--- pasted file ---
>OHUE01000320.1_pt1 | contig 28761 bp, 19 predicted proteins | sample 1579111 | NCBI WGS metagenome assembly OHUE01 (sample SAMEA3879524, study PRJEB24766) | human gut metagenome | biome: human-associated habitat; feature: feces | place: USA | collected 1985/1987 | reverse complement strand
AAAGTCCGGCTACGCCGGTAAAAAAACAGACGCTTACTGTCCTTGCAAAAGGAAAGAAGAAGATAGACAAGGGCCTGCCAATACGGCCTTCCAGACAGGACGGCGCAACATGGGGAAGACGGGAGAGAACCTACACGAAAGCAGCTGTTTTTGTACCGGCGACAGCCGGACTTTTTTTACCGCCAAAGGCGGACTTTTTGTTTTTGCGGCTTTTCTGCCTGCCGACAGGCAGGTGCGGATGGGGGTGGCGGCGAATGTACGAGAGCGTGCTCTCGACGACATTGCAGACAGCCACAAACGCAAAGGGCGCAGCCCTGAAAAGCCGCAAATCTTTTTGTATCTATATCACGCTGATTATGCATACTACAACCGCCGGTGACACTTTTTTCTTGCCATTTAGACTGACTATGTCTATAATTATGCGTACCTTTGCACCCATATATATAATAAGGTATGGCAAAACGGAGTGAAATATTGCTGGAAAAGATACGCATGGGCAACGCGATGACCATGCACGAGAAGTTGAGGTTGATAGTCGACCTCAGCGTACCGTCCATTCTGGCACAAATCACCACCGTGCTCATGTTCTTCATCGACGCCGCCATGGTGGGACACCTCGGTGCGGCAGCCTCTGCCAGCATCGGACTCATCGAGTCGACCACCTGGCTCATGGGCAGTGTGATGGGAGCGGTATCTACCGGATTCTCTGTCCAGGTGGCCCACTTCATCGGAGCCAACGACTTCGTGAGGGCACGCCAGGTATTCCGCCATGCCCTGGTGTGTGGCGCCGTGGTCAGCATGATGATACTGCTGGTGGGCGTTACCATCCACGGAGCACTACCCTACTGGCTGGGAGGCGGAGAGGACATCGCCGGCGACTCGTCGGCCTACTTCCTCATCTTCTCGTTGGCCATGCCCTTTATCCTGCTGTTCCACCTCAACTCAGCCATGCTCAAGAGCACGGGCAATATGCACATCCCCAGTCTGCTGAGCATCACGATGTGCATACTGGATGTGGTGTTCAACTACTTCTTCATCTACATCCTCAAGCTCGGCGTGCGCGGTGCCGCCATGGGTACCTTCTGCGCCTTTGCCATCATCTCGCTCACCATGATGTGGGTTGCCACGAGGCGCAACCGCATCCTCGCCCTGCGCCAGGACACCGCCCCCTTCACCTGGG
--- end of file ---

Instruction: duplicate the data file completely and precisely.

>OHUE01000320.1_pt1 | contig 28761 bp, 19 predicted proteins | sample 1579111 | NCBI WGS metagenome assembly OHUE01 (sample SAMEA3879524, study PRJEB24766) | human gut metagenome | biome: human-associated habitat; feature: feces | place: USA | collected 1985/1987 | reverse complement strand
AAAGTCCGGCTACGCCGGTAAAAAAACAGACGCTTACTGTCCTTGCAAAAGGAAAGAAGAAGATAGACAAGGGCCTGCCAATACGGCCTTCCAGACAGGACGGCGCAACATGGGGAAGACGGGAGAGAACCTACACGAAAGCAGCTGTTTTTGTACCGGCGACAGCCGGACTTTTTTTACCGCCAAAGGCGGACTTTTTGTTTTTGCGGCTTTTCTGCCTGCCGACAGGCAGGTGCGGATGGGGGTGGCGGCGAATGTACGAGAGCGTGCTCTCGACGACATTGCAGACAGCCACAAACGCAAAGGGCGCAGCCCTGAAAAGCCGCAAATCTTTTTGTATCTATATCACGCTGATTATGCATACTACAACCGCCGGTGACACTTTTTTCTTGCCATTTAGACTGACTATGTCTATAATTATGCGTACCTTTGCACCCATATATATAATAAGGTATGGCAAAACGGAGTGAAATATTGCTGGAAAAGATACGCATGGGCAACGCGATGACCATGCACGAGAAGTTGAGGTTGATAGTCGACCTCAGCGTACCGTCCATTCTGGCACAAATCACCACCGTGCTCATGTTCTTCATCGACGCCGCCATGGTGGGACACCTCGGTGCGGCAGCCTCTGCCAGCATCGGACTCATCGAGTCGACCACCTGGCTCATGGGCAGTGTGATGGGAGCGGTATCTACCGGATTCTCTGTCCAGGTGGCCCACTTCATCGGAGCCAACGACTTCGTGAGGGCACGCCAGGTATTCCGCCATGCCCTGGTGTGTGGCGCCGTGGTCAGCATGATGATACTGCTGGTGGGCGTTACCATCCACGGAGCACTACCCTACTGGCTGGGAGGCGGAGAGGACATCGCCGGCGACTCGTCGGCCTACTTCCTCATCTTCTCGTTGGCCATGCCCTTTATCCTGCTGTTCCACCTCAACTCAGCCATGCTCAAGAGCACGGGCAATATGCACATCCCCAGTCTGCTGAGCATCACGATGTGCATACTGGATGTGGTGTTCAACTACTTCTTCATCTACATCCTCAAGCTCGGCGTGCGCGGTGCCGCCATGGGTACCTTCTGCGCCTTTGCCATCATCTCGCTCACCATGATGTGGGTTGCCACGAGGCGCAACCGCATCCTCGCCCTGCGCCAGGACACCGCCCCCTTCACCTGGG